Tiger Woods owes me nothing.
Not an apology, not an explanation, not an itinerary of where he's been or what and who he's done. He broke no laws that I know of, although his association with that Canadian doctor accused of dealing in performance-enhancing drugs is very troubling. All Tiger did was earn a traffic citation for his errant drive off a fire hydrant down the street from his home.
He doesn't need a tearful televised confession with Oprah. For one thing, that is so not Tiger. For another, it's a no-win situation. No amount of remorse for his caravan of mistresses can make him a sympathetic figure. The court of public opinion has already ruled on this case. Oprah or Dr. Phil? Ignore the Nike motto and just don't do it, Tiger.
Those loud media voices calling for full disclosure and yet another (more detailed) apology as a necessary means of healing are looking out only for their self-interests. Another helping of juicy, sensational nuggets will simply drive more viewers toward the content these voices sell and profit from. That does not help Tiger.
Launching a charm offensive would be the obvious long-term fix upon Tiger's return. That would mean doing things Tiger has never done. Signing autographs for extended periods (like, ahem, Phil). Answering questions thoughtfully, sincerely and at length (like Jack). Informally fielding more questions with writers in scrums after press conferences (like Jack). Building personal relationships with some media members (like almost everyone else). Hanging around the locker room and getting to know some players beyond a cursory "Howzit goin'?"
Tiger's competitive edge is in his genes, though. His father raised him on a diet of you-and-me-against-the-world. His let-no-one-inside-the walls approach has served him well on the course. A tiger, this Tiger, cannot change his stripes.
The more likely alternative is a Tiger further removed from the media and public. His recent disappearance is remarkably Howard Hughes-like. His approach to the media if and when he returns may fall somewhere between Steve Carlton's wall of silence and Ben Hogan's occasional grudging but limited conversation. (Like when a young Gary Player called him with a question about the golf swing and admitted he played Dunlop equipment, not Hogan clubs. The answer he got was "Then call Mr. Dunlop," followed by a click.)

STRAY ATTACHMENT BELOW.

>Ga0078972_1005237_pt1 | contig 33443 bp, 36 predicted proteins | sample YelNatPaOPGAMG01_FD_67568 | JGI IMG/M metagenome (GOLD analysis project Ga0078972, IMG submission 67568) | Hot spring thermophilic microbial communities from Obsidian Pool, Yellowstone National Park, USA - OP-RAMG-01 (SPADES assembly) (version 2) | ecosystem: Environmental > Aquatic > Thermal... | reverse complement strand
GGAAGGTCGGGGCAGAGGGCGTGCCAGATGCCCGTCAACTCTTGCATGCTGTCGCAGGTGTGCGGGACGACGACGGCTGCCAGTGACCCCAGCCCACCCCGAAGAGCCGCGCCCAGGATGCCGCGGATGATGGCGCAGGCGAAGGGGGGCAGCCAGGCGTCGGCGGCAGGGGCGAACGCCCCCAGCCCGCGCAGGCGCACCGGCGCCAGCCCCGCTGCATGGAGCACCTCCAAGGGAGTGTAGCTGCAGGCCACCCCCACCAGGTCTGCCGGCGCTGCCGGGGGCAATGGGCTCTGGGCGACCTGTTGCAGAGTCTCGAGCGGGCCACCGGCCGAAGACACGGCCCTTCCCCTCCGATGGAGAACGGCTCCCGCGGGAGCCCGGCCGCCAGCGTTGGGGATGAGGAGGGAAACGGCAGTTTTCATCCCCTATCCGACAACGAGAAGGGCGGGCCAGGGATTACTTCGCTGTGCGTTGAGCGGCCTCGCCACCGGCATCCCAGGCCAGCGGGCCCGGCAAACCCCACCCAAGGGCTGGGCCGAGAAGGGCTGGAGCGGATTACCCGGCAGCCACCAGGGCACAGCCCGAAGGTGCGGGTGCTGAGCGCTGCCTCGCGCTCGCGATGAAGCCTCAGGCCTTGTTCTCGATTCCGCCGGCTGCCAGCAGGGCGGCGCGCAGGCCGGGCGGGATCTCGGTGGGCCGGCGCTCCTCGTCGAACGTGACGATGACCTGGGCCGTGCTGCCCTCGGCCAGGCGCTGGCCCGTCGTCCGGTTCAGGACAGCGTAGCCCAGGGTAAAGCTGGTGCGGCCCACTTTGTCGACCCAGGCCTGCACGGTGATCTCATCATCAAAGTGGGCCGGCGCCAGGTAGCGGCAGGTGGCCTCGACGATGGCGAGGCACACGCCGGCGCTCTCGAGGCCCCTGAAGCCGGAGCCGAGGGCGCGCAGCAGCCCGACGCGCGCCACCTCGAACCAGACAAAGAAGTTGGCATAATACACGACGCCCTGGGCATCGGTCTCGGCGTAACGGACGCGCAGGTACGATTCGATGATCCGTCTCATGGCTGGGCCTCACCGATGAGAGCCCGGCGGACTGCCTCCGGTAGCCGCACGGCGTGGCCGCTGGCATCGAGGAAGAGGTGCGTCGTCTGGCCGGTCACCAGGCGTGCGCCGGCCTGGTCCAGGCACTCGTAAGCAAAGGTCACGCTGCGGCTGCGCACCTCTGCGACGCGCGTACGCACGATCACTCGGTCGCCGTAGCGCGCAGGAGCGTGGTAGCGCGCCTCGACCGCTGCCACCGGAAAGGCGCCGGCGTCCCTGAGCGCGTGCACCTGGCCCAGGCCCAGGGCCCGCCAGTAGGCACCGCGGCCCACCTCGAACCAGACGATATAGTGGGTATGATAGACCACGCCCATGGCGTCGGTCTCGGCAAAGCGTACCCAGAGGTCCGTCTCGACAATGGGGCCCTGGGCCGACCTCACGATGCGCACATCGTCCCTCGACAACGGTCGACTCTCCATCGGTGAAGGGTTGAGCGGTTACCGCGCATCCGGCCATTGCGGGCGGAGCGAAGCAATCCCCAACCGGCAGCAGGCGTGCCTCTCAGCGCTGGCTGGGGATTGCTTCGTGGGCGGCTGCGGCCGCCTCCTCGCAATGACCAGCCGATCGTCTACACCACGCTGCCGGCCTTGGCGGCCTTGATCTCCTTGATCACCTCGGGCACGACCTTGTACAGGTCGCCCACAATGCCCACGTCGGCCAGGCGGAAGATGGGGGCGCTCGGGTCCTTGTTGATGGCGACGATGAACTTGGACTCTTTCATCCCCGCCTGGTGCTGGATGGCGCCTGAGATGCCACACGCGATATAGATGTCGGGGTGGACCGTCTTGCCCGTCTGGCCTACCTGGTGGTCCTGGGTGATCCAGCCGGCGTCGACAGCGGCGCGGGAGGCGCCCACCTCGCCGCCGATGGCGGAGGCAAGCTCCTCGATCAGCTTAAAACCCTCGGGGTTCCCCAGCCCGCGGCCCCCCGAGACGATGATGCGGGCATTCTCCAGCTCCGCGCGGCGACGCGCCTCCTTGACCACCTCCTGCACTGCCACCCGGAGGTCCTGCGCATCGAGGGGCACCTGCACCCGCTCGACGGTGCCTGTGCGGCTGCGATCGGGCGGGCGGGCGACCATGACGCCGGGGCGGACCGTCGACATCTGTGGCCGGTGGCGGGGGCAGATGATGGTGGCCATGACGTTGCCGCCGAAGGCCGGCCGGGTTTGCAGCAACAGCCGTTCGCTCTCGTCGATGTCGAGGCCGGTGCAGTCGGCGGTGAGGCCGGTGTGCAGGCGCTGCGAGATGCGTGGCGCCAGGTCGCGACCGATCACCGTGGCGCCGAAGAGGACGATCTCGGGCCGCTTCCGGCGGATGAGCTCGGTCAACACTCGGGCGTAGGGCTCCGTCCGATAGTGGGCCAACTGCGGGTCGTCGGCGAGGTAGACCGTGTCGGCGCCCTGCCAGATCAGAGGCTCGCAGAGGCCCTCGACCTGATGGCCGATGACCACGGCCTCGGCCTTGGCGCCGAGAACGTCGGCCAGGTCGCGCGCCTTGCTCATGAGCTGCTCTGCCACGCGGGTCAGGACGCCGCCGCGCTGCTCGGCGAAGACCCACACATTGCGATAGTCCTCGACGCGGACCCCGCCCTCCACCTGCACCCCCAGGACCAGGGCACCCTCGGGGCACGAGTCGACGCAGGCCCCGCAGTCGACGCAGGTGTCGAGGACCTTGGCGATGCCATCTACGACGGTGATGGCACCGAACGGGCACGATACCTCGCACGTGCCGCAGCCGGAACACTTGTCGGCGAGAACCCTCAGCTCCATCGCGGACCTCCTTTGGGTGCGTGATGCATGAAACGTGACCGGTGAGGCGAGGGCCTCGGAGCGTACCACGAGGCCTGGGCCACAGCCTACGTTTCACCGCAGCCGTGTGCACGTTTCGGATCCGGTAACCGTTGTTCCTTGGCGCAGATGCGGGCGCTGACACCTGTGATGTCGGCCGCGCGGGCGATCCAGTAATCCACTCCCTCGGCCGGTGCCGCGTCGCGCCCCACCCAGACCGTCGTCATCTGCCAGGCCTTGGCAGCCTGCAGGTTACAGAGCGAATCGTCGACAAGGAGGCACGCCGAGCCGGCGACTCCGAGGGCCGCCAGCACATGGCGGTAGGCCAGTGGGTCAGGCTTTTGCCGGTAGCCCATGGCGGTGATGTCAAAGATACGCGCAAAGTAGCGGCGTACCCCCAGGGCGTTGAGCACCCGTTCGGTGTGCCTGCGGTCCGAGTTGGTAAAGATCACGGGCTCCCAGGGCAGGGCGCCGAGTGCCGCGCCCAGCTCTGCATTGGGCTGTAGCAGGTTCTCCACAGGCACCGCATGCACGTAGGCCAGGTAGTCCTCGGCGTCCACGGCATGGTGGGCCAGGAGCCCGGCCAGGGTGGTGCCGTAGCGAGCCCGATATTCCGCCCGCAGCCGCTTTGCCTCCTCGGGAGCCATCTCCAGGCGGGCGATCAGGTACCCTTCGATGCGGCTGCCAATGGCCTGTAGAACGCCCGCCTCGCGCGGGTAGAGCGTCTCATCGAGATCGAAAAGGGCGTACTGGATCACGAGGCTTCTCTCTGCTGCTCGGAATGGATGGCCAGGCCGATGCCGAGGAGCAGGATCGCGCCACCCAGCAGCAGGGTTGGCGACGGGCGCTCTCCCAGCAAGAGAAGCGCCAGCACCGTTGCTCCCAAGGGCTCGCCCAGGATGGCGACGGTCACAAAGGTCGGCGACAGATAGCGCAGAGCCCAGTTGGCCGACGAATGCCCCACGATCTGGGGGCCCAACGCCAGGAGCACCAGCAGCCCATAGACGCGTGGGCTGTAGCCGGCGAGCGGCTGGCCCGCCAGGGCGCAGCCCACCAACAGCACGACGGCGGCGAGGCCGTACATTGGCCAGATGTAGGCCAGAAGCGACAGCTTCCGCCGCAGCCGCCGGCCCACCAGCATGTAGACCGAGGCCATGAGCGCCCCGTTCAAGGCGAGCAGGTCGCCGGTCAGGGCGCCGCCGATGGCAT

Tiger's path and his recent out-of-marriage behavior means he's already missed the turn in the road toward Beloved Elder Statesman of the Game, but he is on course for Iconoclastic Hermit. Which would be a shame.
NBC's Johnny Miller had the guts to say that Tiger's actions have damaged golf, and Miller is right. But that is because the PGA Tour, thanks to Tiger's dominance and its own desire to expand its reach and revenue far beyond its traditional niche, focused on Tiger to the exclusion of everyone and everything else. If Tiger had a sex-addiction problem, the tour has a much worse Tiger-addiction problem. At least Tiger allegedly sought help for his issues.
Tiger built his legend and a fortune in 12 years on the tour. He made millions for the tour and its denizens in that time, helping purses quadruple to giddying heights and lifting golf to the front page of sports, sometimes even the front page of the whole newspaper. Plus, his arrival may have singlehandedly rescued a sinking Golf Channel.
Any perceived debt has long since been paid in full by the fruits of his amazing success. If Tiger decides to give up golf and go diving or mountain biking or search for the meaning of life, that's his choice. He is welcome to move on if that's what he wants.
Tiger's only obligation is to his wife, his children and his conscience. Those apologies, in whatever form they may take, are their personal property. His family's bond is threatened and his right to privacy is almost certainly permanently revoked, the victim of incredible wealth, fame, sex scandals, bad judgment and a coming wave of relentless paparazzi.
That should be payment enough. His road ahead looks steep and rugged. Tiger Woods owes me nothing else.